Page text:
• rate this
    +1

    Comment number 24.

    Surely now tme for LA to stop the egotistical, political 'not me guv' posturing, self indulgent tweets & accept standards have fallen during HIS tenure as Ed Minister. Those committed & motivated to deliver great education to our children, teachers, advisors, WJEC etc are undermined by his bombastic approach & abject failure to LISTEN. See also LA remit as 'Minister for Welsh', same issues here!

  • rate this
    +3

    Comment number 23.

    No.16 Mab, will your lovely Welsh qualifications for lovely Welsh people in lovely Welsh schools include lessons in sexism? You old class warrior and oh, another thing, how dare nationalists accuse others of fascism? Good night all, I have work to do earning taxes to finance this disaster.

  • rate this
    +1

    Comment number 22.

    Let's get this right; the break up between England and wales lies with the abolition of Key stage testing in Wales. It was this that resulted in the mess with English GCSE results last year. Whereas England used accurate testing results at Key stage 2 as a base for evaluating GCSE outcomes Wales couldn't and this is why we were right to regrade GCSE English. As long as Wales and NI stay togethe OK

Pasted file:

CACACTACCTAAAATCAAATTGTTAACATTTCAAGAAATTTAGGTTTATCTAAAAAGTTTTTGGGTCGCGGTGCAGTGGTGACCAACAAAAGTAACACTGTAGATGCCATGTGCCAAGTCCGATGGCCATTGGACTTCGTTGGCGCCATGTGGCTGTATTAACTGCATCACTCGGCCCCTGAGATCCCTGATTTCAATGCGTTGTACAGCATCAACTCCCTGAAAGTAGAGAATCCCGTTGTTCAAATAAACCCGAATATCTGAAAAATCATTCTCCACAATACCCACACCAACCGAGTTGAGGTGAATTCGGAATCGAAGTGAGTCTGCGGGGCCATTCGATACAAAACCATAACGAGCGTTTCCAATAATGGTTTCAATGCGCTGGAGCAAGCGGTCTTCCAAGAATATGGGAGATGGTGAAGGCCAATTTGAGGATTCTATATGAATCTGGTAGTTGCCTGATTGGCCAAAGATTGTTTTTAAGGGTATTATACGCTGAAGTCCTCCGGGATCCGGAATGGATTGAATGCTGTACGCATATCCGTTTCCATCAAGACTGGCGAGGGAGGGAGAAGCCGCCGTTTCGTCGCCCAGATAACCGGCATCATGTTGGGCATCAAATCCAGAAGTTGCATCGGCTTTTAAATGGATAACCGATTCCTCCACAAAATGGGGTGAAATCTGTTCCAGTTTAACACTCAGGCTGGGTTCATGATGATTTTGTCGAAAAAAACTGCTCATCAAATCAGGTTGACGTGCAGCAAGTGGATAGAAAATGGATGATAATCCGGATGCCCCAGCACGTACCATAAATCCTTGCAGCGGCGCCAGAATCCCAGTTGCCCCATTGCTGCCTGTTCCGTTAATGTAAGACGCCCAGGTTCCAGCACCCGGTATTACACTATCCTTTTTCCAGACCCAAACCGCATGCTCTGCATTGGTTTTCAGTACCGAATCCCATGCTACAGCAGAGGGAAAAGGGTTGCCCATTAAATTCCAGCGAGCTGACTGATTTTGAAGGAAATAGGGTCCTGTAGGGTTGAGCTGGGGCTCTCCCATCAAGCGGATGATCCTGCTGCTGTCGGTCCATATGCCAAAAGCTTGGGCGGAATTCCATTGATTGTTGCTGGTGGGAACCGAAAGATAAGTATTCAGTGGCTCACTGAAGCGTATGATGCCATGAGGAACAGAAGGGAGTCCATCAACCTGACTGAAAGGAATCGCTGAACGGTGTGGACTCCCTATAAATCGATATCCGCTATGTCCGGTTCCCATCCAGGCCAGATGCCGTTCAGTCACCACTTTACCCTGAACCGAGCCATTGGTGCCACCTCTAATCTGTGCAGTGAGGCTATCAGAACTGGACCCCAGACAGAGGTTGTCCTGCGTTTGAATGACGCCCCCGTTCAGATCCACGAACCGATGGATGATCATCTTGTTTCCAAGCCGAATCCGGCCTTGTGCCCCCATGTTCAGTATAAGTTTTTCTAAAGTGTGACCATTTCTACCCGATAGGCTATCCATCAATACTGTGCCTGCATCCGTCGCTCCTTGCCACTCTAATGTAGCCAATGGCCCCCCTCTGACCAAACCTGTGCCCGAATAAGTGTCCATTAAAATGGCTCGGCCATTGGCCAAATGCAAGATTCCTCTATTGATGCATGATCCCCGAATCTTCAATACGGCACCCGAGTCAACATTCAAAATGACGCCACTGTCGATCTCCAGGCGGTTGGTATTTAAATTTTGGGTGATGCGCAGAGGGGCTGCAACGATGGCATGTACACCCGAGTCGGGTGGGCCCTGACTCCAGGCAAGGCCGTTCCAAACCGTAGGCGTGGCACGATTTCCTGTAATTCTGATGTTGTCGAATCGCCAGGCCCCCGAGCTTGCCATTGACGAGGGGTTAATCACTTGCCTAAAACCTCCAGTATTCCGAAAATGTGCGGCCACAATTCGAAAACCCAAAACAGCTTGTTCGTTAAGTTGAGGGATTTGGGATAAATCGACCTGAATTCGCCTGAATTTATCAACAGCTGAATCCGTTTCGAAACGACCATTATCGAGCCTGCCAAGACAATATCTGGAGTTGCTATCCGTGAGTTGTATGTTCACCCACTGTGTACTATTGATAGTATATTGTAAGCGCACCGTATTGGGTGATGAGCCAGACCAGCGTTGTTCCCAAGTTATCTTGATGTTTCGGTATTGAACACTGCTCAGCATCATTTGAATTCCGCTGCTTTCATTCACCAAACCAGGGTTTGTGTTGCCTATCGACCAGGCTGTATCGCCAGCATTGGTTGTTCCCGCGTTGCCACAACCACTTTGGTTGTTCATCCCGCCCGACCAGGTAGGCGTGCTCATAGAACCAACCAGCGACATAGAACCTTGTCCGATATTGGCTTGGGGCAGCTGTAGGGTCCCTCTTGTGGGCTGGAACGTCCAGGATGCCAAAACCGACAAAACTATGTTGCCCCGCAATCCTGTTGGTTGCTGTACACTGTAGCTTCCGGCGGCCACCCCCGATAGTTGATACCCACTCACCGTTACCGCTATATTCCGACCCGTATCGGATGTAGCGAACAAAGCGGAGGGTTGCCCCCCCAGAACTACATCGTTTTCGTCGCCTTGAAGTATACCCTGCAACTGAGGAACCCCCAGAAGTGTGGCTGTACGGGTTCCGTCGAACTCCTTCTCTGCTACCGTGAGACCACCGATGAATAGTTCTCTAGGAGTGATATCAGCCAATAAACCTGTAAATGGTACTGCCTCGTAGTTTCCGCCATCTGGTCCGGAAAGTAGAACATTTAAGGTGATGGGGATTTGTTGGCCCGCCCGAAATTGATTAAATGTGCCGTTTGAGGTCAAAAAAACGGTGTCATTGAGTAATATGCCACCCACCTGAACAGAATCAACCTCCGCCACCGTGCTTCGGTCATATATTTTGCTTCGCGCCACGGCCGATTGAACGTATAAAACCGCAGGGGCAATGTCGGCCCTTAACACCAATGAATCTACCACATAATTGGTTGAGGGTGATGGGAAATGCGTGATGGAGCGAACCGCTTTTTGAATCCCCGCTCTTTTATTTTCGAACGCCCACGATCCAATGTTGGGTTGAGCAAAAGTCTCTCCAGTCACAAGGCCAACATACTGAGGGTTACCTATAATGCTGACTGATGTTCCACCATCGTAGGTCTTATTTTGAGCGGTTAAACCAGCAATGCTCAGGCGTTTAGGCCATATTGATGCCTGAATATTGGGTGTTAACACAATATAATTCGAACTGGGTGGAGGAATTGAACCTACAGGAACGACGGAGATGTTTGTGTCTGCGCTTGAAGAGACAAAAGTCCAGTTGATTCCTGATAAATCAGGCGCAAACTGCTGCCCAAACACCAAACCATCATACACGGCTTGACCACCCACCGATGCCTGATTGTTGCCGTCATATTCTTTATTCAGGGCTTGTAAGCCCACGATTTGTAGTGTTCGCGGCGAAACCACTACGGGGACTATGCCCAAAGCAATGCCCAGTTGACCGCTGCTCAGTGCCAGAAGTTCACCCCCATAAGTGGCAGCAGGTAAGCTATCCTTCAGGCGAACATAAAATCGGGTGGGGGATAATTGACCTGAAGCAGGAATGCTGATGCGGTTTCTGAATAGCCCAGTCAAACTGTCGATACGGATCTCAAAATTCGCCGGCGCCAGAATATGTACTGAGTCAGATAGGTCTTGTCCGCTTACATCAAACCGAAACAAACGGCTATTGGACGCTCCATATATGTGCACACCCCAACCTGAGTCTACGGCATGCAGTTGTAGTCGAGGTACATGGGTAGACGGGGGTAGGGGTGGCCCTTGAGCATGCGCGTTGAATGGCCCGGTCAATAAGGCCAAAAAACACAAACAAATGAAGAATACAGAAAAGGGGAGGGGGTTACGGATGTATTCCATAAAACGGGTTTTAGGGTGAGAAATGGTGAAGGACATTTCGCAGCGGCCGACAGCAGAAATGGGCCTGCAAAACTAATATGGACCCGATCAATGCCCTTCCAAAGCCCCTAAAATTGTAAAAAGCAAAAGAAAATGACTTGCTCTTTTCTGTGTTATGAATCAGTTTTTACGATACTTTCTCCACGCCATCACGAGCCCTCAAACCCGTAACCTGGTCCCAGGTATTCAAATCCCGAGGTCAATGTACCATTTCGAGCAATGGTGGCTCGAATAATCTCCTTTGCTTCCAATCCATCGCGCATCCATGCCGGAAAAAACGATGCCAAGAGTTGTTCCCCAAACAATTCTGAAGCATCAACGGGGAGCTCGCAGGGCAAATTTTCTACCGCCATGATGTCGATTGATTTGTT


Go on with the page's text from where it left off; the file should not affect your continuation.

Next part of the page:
• rate this
    -1

    Comment number 21.

    17: (P/S) I left 4: out for the reason I don't want to alienate your supporters who tally four poor souls, you've got them only because you offered them a bacon butty and the chance to hear you quote Edward Mosely's version of it's white Christmas..

  • rate this
    -2

    Comment number 20.

    17: CONNELL. Anti Devolution process:

    1: No hope,
    2: No luck,
    3: No chance,
    5: No way,
    6: JSA stops,
    7: Atos interview,
    8: No money.

  • rate this
    -1

    Comment number 19.

    17: I'm intrigued with your so called insular Devo wish list. It's as likely to happen as you gaining some political intellect.

    18: You would. Westminster Unionist politicans and look at the Eton mess we're in now.